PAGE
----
DC residents show support for Chief Lanier in battle against crime spike

Although crime is on the rise in the District, residents throughout the city are showing support for D.C. Police Chief Cathy Lanier. On Wednesday night, she spoke to residents and listened to their concerns at a Fifth District community meeting.

These meetings have been going on for the past few weeks and Chief Lanier has been attending them. She answered everyone's question at this meeting and stayed until the end.

Lanier made a lot of points here regarding the crime spike in the city over the summer. She said there have been fewer shootings, but more deaths. She attributes that to guns with high-capacity magazines.

D.C.'s Office of Unified Communications, the office that manages 911 calls in the city, says at the beginning of summer, they were averaging roughly 3,700 calls to 911. Now, they are averaging 5,000 calls.

The most alarming statistic that was stated by Chief Lanier is that there has been a 95 percent increase in homicides in the Seventh District -- largely in Ward 8.

However, residents here at the meeting said they have Lanier's back.

"She's not committing murders," said Ward 5 resident Timothy Thomas. "She has officers deployed out on the street and we have to go past Cathy Lanier and we have to figure out how we can stop this violence that's going on. It's not about Cathy Lanier. It's about the violence out on the street."

"I appreciate all she has done and is trying to do," said another D.C. resident at the meeting. "She said she can't be everywhere at one time. No police officer can be everywhere at the same time. Someone is going to get killed if the police officer is on the same corner because you cannot stop a bullet. If someone wants to come and kill you, whether the police are standing there or not, that's what they're going to do."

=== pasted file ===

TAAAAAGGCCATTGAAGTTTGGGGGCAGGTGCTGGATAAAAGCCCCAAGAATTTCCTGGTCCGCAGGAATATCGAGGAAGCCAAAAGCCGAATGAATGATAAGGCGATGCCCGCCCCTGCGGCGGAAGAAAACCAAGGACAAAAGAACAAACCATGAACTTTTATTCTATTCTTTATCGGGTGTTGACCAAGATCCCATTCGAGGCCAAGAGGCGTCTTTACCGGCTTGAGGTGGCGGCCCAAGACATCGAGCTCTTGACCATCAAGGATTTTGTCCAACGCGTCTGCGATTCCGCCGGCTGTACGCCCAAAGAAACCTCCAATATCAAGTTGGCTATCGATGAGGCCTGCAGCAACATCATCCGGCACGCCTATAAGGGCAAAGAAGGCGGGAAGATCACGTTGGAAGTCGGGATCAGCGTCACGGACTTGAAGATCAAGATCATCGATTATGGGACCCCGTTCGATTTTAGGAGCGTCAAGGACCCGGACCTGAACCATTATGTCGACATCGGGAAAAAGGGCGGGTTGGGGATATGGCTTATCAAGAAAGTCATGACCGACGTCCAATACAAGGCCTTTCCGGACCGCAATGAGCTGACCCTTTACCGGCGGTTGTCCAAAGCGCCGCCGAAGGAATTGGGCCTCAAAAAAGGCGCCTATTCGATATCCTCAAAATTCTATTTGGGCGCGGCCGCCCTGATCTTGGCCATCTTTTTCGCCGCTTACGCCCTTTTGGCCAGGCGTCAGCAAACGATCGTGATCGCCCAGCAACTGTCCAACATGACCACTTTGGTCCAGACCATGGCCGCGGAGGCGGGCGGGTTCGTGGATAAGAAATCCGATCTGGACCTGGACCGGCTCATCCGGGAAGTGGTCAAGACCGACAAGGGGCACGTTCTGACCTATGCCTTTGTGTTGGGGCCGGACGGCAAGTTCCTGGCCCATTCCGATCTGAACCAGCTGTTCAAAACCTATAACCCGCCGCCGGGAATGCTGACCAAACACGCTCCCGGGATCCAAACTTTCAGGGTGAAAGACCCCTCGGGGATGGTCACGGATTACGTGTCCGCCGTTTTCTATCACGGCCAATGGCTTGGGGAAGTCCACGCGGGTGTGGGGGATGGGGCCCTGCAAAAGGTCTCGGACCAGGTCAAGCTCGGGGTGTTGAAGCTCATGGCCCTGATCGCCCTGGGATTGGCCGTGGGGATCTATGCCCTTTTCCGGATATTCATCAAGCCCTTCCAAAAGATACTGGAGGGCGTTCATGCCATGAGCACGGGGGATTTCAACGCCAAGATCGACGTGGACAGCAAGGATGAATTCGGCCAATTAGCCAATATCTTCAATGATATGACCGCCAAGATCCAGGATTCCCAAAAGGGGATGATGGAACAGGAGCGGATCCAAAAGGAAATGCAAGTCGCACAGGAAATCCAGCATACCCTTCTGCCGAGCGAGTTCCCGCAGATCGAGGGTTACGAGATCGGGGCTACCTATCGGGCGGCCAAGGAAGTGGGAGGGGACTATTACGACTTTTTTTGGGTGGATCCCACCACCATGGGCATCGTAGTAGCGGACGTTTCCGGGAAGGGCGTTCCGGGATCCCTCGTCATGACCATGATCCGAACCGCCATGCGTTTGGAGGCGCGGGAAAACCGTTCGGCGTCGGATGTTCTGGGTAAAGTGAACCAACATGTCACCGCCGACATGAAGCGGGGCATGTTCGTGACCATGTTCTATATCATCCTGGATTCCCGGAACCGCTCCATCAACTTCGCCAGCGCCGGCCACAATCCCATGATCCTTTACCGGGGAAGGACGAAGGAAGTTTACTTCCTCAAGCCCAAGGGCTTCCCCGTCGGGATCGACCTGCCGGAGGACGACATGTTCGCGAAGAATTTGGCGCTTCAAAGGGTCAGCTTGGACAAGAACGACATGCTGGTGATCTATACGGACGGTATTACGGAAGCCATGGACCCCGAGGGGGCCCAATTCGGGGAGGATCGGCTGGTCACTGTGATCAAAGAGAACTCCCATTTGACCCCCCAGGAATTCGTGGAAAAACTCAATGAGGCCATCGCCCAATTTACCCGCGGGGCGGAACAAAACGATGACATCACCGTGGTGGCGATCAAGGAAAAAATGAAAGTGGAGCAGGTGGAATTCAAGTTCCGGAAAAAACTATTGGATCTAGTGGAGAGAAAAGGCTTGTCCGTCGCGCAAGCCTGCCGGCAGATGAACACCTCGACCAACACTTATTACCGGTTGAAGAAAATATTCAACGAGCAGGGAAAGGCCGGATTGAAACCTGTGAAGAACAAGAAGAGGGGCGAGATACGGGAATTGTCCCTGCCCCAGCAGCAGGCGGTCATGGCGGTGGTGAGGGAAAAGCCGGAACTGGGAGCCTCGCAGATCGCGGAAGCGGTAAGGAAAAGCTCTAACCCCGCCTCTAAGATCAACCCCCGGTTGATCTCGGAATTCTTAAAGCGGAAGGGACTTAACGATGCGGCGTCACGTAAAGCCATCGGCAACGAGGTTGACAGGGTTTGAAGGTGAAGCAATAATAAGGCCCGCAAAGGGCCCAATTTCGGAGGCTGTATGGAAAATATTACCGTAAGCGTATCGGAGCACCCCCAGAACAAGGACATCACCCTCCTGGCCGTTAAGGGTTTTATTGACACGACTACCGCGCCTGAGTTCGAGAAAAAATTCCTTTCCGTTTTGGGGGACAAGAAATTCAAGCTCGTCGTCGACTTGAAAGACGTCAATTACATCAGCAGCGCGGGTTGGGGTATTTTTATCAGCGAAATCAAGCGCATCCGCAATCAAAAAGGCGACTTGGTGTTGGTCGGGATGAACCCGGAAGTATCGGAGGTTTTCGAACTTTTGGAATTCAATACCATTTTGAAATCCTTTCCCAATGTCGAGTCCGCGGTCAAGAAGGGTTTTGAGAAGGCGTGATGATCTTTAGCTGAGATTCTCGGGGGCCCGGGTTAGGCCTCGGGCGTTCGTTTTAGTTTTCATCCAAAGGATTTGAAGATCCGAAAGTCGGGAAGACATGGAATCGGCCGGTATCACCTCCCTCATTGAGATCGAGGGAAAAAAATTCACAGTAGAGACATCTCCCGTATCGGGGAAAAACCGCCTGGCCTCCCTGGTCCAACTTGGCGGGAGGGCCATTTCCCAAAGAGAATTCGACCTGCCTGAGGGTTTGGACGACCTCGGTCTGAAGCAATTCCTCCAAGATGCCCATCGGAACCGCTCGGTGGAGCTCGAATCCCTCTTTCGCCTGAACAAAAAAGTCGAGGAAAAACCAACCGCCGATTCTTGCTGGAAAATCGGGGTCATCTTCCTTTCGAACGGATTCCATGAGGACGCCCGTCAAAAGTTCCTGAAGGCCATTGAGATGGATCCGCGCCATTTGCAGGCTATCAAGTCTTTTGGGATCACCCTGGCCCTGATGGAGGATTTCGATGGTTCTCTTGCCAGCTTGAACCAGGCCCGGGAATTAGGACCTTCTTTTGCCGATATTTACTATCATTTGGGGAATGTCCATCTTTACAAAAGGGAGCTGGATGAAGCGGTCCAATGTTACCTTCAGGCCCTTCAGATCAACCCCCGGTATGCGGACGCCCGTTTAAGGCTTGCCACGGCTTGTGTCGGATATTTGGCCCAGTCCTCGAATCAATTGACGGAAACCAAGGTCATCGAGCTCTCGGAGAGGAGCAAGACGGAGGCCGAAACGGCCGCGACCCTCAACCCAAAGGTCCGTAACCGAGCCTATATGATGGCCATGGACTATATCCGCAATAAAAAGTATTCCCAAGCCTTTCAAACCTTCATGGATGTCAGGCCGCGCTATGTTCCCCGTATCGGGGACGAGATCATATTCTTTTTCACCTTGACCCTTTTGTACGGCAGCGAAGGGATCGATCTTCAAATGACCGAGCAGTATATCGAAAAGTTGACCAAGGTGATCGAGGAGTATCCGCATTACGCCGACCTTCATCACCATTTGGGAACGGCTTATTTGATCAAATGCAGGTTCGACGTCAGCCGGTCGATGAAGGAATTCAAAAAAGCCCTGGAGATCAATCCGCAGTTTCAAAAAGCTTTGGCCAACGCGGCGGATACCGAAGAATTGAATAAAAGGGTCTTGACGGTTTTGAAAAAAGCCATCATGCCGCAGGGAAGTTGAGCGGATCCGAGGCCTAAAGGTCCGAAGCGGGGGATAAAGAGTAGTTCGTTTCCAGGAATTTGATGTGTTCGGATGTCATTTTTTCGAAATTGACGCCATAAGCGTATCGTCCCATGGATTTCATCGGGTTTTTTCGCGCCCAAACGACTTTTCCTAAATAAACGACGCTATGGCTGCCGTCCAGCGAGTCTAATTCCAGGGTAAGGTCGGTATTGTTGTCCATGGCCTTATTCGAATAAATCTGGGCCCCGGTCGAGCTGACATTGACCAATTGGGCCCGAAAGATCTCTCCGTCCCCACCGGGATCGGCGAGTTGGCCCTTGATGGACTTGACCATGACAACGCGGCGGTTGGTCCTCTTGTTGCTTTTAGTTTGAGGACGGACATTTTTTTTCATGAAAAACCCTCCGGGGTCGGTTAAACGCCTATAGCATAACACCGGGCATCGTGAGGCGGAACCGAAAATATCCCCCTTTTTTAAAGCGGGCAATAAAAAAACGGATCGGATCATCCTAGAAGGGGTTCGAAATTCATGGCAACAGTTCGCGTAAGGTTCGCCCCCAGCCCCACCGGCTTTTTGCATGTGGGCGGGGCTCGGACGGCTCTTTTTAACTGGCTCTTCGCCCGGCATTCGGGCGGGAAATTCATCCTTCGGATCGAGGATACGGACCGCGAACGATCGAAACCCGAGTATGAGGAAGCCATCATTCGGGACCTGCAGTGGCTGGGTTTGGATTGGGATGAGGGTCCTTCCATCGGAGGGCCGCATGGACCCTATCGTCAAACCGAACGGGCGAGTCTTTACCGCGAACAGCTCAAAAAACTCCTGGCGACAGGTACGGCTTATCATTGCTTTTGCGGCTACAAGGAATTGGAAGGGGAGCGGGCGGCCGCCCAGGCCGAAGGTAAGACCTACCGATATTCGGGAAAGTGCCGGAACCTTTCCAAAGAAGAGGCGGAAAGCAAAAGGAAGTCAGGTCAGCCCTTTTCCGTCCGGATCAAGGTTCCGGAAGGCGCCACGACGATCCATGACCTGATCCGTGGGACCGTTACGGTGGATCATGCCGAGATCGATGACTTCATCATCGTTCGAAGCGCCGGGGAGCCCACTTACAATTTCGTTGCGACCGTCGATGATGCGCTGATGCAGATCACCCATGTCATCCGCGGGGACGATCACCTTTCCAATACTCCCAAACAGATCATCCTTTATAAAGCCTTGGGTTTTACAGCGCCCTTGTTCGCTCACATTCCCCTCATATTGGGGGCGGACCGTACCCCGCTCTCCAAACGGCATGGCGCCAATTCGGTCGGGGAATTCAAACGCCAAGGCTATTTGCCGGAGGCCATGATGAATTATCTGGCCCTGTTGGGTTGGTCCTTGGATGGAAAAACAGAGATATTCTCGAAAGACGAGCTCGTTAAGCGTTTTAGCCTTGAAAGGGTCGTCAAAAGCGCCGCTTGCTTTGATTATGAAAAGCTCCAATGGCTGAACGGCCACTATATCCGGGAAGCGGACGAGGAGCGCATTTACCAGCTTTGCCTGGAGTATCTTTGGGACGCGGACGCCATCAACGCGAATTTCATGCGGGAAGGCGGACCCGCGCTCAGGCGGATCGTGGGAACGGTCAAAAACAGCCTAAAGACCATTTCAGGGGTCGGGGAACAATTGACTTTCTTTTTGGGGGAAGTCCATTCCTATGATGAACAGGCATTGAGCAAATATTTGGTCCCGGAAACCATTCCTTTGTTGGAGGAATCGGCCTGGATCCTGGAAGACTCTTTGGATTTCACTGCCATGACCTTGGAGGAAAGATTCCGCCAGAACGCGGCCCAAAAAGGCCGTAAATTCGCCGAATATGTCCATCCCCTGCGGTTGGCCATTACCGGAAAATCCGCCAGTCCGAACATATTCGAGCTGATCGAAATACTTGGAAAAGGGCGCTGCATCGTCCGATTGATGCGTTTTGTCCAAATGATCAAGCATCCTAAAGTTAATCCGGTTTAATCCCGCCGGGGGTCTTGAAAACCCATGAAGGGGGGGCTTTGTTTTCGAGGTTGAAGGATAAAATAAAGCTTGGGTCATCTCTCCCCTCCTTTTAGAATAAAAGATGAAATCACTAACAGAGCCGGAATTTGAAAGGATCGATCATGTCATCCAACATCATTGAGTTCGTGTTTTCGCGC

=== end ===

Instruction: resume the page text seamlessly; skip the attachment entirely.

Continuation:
Chief Lanier said recently that she has been to every single homicide scene east of the river and we have seen her presence as well on the other side of the river as well as in these meetings.

She did receive a no confidence vote from about 1,100 officers -- a small fraction of total police department. But we asked her what it feels like to have the unwavering support of the residents here in Ward 5.

"It feels good, but you know, you don't ever take anything for granted," Lanier said. "We got a tough job and a lot of work to do and the officers are working at 300 percent and trying to keep them motivated, energetic and keeping the community on our side and with us. That's an every minute and every day fight and we can't get weary now. We've come too far to let our guard down now.

"We've had spikes before and we will knock this spike back down. But we have all got to stick together and just stay on it and I think that's the message we got here tonight."